Spojrzenie. Oglądając ówczesne zdjęcia studyjne współcześni widzowie często zwracają uwagę na wyraz twarzy: pełen napięcia, niekiedy prawie szalony, zwłaszcza dzieci mają nierzadko półotwarte usta. Błędem byłoby jednak na tej podstawie wnioskować o stanie psychicznym osoby na zdjęciu. Owego szcczególnego wyrazu nie należy tłumaczyć też niezwykłością sytuacji czy też długim czasem naświetlania. W fotografii studyjnej ciało traktowane jest integralnie,[11] twarzy nie podkreśla się nadmiernie i – w odróżnieniu od pozy – nie pracuje się z nią. Istotne jest kanoniczne ustawienie spojrzenia do kamery, które nie przewiduje jednak spotkania wzroku portretowanego i widza. Warto przy okazji dodać, że z twarzą i spojrzeniem od początku pracuje fotografia artystyczna – stosując jednorodne tło, modelowanie twarzy światłocieniem, skierowany poza kadr wzrok – a następnie kino. Obecność tych „dziwnych” wyrazów twarzy w fotografii studyjnej wskazuje na mieszanie się praktyk cielesnych. Człowiek o „arystokratycznym” ciele powinien bowiem umieć kontrolować nie tylko postawę, ale i wyraz twarzy i być przyzwyczajony do stanowienia obiektu spojrzenia.[12]

Tło. Horyzont, meble i rekwizyty – kapelusze, cylindry, laski, czasami także płaszcze, książki czy bukieciki kwiatów – odgrywają ważną rolę w fotografii studyjnej. Co więcej, ciało o doskonałych manierach nabiera pełni znaczenia tylko w odpowiedniej scenografii. Jest ona umowna, odsyła nie tyle do rzeczywistości, co do symbolicznego języka portretu. Z czasem tworzące ją przedmioty stają się coraz bardziej eklektyczne. Malowana tapeta, pełniąca funkcję tła, wiąże się z praktyką wypoczynku na łonie przyrody oraz podróżowania, które przez długi czas pozostawało przywilejem nielicznych. Dlatego też za tło najczęściej służą motywy egzotyczne: tropikalny las, stylizowane na antyczne ruiny, szczyty górskie itd. (zdarza się także wykorzystywanie motywów lokalnych). Zdumiewa stałość skojarzeń łączących fotografię z przyrodą – tradycja fotografowania się z kwiatami (bukiety w wazonach czy kwiaty w doniczkach) na tle tropikalnych lub kwitnących krzewów i drzew przetrwała niemal do naszych czasów.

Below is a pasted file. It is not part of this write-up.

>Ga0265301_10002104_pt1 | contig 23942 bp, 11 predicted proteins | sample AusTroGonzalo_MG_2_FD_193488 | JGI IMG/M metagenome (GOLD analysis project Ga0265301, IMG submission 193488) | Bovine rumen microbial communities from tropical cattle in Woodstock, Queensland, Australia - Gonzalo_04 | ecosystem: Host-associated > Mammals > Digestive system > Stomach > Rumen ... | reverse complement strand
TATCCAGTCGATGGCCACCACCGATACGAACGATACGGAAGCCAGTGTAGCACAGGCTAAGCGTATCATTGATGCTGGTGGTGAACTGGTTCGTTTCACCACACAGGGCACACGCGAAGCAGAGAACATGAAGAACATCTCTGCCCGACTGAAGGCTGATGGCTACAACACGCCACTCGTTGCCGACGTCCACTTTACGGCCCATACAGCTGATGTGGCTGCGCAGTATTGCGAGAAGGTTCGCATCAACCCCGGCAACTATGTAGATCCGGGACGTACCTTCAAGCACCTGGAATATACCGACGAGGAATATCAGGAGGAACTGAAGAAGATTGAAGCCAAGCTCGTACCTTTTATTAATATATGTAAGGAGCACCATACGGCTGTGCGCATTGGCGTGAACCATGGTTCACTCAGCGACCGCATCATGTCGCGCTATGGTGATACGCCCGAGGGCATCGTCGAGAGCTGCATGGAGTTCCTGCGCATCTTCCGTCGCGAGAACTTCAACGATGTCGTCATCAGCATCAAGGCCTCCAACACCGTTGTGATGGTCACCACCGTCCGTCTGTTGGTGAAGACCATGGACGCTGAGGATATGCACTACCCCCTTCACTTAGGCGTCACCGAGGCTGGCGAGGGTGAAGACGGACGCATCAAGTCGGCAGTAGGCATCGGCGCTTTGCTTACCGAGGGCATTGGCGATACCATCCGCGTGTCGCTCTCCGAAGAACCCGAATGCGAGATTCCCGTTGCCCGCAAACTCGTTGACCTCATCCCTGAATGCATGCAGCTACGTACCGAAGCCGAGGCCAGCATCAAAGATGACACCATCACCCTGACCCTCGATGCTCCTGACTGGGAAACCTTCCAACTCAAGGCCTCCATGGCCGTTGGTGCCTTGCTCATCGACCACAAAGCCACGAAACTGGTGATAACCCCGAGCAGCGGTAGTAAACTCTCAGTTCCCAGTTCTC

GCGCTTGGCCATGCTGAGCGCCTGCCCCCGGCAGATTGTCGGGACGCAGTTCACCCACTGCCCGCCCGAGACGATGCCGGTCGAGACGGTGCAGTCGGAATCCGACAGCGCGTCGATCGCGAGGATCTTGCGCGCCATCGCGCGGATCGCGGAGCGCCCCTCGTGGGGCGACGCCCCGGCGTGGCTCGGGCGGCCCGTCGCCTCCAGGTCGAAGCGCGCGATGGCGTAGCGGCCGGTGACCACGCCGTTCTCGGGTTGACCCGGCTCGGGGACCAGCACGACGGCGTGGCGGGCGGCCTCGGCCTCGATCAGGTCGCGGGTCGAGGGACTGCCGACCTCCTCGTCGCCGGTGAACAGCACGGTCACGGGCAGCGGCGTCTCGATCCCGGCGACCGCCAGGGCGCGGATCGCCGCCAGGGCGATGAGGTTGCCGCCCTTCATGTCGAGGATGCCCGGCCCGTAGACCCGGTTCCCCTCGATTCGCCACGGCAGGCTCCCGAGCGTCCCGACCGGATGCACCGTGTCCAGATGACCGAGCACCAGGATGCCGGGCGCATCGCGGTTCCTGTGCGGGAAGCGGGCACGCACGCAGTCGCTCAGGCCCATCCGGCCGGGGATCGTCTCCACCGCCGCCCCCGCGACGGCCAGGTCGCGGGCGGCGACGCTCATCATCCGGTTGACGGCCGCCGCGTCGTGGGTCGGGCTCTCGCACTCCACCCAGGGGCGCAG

Należy jednak podkreślić, że właściwy fotografii studyjnej reżim cielesny nie tylko utrwala się na światłoczułej błonie fotograficznej, ale także odciska się w ciałach. O ile początkowo pozy ustawia fotograf, o tyle stopniowo ludzie zaczynają odtwarzać postawę i kontekst z sytuacji fotografowania poza studiem.[13]

Do bardziej szczegółowej analizy wybrałam kilka przykładów sowieckiej fotografii studyjnej. W pewnym sensie można uznać je za reprezentacyjne, a precyzyjniej mówiąc należą one do jednego gatunku, jednak każdy przedstawia określony punkt na osi hybrydowych praktyk cielesnych. Równie ważne jest to, co łączy te ujęcia (należy zauważyć, że samo wykonanie zdjęcia w studiu nie jest niezbędnym warunkiem do zaklasyfikowania go jako fotografii studyjnej), jak i to, co czyni je wyjątkowymi (znaczącym może okazać się każdy szczegół).